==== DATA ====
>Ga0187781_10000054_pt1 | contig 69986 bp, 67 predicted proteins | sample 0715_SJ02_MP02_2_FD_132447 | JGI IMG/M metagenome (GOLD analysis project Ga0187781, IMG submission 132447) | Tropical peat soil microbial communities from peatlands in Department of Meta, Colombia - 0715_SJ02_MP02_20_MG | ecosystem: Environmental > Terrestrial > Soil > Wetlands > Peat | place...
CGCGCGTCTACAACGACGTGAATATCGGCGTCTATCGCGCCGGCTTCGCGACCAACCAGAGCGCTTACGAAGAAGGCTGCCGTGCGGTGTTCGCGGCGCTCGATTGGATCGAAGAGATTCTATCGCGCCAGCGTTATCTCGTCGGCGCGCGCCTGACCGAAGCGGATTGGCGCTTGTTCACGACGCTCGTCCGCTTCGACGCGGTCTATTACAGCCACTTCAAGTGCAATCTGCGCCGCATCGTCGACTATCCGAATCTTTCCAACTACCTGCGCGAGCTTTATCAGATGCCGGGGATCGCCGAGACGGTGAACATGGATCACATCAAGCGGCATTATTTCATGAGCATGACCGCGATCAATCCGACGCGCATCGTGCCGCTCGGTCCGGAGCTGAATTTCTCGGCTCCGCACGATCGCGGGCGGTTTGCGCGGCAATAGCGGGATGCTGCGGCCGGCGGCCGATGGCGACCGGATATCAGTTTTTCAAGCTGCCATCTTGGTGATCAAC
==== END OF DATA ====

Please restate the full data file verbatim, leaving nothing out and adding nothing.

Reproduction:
>Ga0187781_10000054_pt1 | contig 69986 bp, 67 predicted proteins | sample 0715_SJ02_MP02_2_FD_132447 | JGI IMG/M metagenome (GOLD analysis project Ga0187781, IMG submission 132447) | Tropical peat soil microbial communities from peatlands in Department of Meta, Colombia - 0715_SJ02_MP02_20_MG | ecosystem: Environmental > Terrestrial > Soil > Wetlands > Peat | place...
CGCGCGTCTACAACGACGTGAATATCGGCGTCTATCGCGCCGGCTTCGCGACCAACCAGAGCGCTTACGAAGAAGGCTGCCGTGCGGTGTTCGCGGCGCTCGATTGGATCGAAGAGATTCTATCGCGCCAGCGTTATCTCGTCGGCGCGCGCCTGACCGAAGCGGATTGGCGCTTGTTCACGACGCTCGTCCGCTTCGACGCGGTCTATTACAGCCACTTCAAGTGCAATCTGCGCCGCATCGTCGACTATCCGAATCTTTCCAACTACCTGCGCGAGCTTTATCAGATGCCGGGGATCGCCGAGACGGTGAACATGGATCACATCAAGCGGCATTATTTCATGAGCATGACCGCGATCAATCCGACGCGCATCGTGCCGCTCGGTCCGGAGCTGAATTTCTCGGCTCCGCACGATCGCGGGCGGTTTGCGCGGCAATAGCGGGATGCTGCGGCCGGCGGCCGATGGCGACCGGATATCAGTTTTTCAAGCTGCCATCTTGGTGATCAAC